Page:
I expected to see a pattern of extra inning losses falling on end of the bench pitchers, which might reflect poor bullpen depth and possibly ineffective management. But that wasn't the case. Only 3 of the 11 extra inning losses were attributed to middle relievers. In large part, the failures can be attributed to late inning relievers--the part of the bullpen that the Astros viewed as most reliable. And only one of the losses involved a real end of the bench reliever (Storey). The reliever (Lopez) who achieved the Astros' single win in extra innings didn't cover himself with glory, blowing the save before winning the game.

Interestingly, none of the losing pitchers remains on the Astros' roster. (Should that give any comfort to Bo Porter? Who knows?) Here are the losing pitchers:

Brett Myers: 3 losses in 0.2 IP

David Carpenter: 2 losses in 2.2 IP

Brandon Lyon: 2 losses in 1 IP

F. Rodriguez: 2 losses in 1 IP

Wilton Lopez: 1 loss in 2 IP

Storey: 1 loss in 2 IP

One surprise is that the closer, Brett Myer lost the most extra inning games. And the three losses only required 2/3 of an inning. In these extra inning games, Lyon came into a tie game and immediately couldn't get outs. If there is a pattern, it is that Mills held Myers back in regulation tie games and saved him for extra innings. But he didn't wait until the Astros had a lead in extra innings to use Myers. Does this support the theory that you shouldn't bring a closer into a non-save situation? That's hard to say. Maybe it affected this particular closer, but wouldn't affect other closers. Myers said he was puzzled by his usage after one of the extra inning losses; so maybe it got in his head. Or maybe that is just rationalization on Myers' part.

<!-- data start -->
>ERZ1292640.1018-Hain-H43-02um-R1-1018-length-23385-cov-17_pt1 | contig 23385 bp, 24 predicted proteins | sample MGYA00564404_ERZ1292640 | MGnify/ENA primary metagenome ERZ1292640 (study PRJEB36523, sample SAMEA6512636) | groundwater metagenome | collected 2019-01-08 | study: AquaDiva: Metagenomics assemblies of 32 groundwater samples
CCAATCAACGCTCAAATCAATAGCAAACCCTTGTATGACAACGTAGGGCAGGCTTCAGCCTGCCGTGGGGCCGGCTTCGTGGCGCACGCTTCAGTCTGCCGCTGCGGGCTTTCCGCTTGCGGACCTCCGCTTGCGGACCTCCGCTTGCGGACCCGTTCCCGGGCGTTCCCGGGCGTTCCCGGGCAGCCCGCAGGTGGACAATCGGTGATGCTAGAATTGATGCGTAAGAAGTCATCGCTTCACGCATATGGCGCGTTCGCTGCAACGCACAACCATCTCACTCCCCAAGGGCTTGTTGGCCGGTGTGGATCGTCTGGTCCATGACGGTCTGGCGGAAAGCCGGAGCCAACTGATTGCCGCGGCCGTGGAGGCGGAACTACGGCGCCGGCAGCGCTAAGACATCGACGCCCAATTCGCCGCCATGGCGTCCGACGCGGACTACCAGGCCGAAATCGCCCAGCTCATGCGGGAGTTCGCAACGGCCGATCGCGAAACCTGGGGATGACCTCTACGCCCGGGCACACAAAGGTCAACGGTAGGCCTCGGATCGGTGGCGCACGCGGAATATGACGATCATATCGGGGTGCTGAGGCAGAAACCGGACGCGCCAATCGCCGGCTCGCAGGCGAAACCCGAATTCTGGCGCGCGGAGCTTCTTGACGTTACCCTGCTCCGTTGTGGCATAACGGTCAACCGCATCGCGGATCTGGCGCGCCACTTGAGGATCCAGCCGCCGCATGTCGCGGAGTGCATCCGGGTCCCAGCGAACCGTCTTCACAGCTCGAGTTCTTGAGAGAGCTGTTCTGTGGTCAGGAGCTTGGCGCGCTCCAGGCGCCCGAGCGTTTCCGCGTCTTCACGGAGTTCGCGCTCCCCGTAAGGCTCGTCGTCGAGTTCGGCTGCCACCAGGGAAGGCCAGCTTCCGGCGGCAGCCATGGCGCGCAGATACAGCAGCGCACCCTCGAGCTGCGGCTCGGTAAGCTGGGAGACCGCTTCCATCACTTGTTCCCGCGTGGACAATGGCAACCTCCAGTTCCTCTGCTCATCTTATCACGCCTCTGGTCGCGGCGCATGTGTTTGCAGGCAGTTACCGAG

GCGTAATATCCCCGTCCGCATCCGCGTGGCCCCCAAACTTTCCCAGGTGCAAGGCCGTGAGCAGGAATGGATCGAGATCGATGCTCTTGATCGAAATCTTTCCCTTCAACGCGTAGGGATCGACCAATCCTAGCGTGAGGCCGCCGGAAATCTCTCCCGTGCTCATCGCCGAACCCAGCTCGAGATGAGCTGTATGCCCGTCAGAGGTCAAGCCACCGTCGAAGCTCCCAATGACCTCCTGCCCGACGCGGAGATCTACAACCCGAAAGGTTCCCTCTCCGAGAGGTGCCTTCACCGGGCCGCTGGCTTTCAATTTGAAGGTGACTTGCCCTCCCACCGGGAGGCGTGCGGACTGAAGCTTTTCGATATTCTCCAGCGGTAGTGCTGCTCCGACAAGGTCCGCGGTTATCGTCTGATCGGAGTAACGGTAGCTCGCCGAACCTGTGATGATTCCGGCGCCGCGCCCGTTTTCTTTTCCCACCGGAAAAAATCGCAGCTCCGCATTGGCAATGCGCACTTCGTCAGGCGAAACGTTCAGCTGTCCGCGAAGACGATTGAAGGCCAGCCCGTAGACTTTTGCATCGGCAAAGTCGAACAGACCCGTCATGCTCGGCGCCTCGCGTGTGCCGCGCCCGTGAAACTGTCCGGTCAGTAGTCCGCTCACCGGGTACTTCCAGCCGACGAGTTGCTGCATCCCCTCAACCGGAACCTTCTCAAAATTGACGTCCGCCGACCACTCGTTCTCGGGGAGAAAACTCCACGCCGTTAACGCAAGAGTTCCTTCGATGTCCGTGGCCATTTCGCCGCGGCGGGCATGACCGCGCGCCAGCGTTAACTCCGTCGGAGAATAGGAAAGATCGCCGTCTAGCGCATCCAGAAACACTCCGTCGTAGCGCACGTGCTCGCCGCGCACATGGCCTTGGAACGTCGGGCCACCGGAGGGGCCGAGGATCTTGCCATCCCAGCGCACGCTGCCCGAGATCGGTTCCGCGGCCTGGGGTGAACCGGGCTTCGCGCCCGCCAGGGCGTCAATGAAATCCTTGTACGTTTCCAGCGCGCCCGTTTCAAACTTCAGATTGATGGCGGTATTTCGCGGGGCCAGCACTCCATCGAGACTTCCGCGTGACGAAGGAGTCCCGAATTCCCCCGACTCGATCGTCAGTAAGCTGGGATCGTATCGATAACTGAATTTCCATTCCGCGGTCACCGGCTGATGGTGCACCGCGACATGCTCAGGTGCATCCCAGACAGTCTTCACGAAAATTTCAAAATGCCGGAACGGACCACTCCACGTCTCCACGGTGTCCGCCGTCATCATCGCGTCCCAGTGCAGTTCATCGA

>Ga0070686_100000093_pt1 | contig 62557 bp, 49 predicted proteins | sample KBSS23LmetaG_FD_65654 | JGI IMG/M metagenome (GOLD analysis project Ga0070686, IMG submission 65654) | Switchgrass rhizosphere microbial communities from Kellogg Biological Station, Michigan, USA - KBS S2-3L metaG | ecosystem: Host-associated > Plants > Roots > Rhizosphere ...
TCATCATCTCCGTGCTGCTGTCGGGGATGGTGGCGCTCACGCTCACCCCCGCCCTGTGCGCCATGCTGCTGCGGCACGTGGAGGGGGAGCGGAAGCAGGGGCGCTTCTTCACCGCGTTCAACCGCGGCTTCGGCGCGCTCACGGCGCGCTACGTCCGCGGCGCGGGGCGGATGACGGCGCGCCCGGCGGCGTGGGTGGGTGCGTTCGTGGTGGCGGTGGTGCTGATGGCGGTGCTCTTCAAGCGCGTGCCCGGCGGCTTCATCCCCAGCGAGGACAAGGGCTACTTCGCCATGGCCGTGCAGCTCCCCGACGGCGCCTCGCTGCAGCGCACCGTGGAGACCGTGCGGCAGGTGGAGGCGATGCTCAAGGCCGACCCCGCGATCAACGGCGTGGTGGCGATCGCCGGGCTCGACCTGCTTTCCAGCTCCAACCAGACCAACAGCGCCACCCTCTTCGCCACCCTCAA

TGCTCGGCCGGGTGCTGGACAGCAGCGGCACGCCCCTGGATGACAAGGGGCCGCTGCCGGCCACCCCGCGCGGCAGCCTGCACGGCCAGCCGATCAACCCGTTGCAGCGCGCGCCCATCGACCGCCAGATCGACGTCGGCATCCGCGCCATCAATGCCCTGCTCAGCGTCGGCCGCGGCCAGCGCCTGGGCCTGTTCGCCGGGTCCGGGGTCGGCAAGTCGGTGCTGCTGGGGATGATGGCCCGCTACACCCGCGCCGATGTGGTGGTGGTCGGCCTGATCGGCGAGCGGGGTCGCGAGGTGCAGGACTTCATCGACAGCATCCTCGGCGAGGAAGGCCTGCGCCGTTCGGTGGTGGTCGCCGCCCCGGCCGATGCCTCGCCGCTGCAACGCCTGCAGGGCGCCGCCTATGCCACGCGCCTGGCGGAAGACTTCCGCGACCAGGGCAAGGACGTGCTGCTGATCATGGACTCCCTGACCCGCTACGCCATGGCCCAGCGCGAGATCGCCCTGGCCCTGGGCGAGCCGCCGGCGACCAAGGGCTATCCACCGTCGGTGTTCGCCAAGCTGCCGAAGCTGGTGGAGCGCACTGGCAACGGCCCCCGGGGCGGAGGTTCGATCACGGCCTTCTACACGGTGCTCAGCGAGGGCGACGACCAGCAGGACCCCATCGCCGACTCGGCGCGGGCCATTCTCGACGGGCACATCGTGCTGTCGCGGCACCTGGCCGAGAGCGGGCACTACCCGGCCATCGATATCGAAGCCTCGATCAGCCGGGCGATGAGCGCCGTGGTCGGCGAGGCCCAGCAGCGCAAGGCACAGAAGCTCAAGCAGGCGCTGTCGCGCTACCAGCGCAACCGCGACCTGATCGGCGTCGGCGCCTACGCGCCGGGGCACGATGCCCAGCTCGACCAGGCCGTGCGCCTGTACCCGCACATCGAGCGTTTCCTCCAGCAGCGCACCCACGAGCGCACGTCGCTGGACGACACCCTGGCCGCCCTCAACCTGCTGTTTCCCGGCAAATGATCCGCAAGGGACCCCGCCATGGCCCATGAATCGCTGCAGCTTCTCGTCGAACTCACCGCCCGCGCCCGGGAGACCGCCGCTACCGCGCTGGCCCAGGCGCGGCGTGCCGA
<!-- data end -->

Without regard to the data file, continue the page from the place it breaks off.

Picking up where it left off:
In general, it doesn't appear that the problems arose because a reliever had to pitch too many innings in extras. Only Storey and Lopez had 2 inning stints, and that wasn't unusual for their typical usage. In most cases, the losing extra inning pitchers ran into immediate trouble and lasted less than an inning.

Really, it seems like the Astros' extra inning record leans more toward bad luck than managerial usage. Perhaps a "closer by committee" approach might help in the future, if it prevents relievers from letting up in non-save situations.

It will be interesting to see how Bo handles the bullpen, but in any event, I think the Astros are likely to revert to more normal W-L results in extra innings.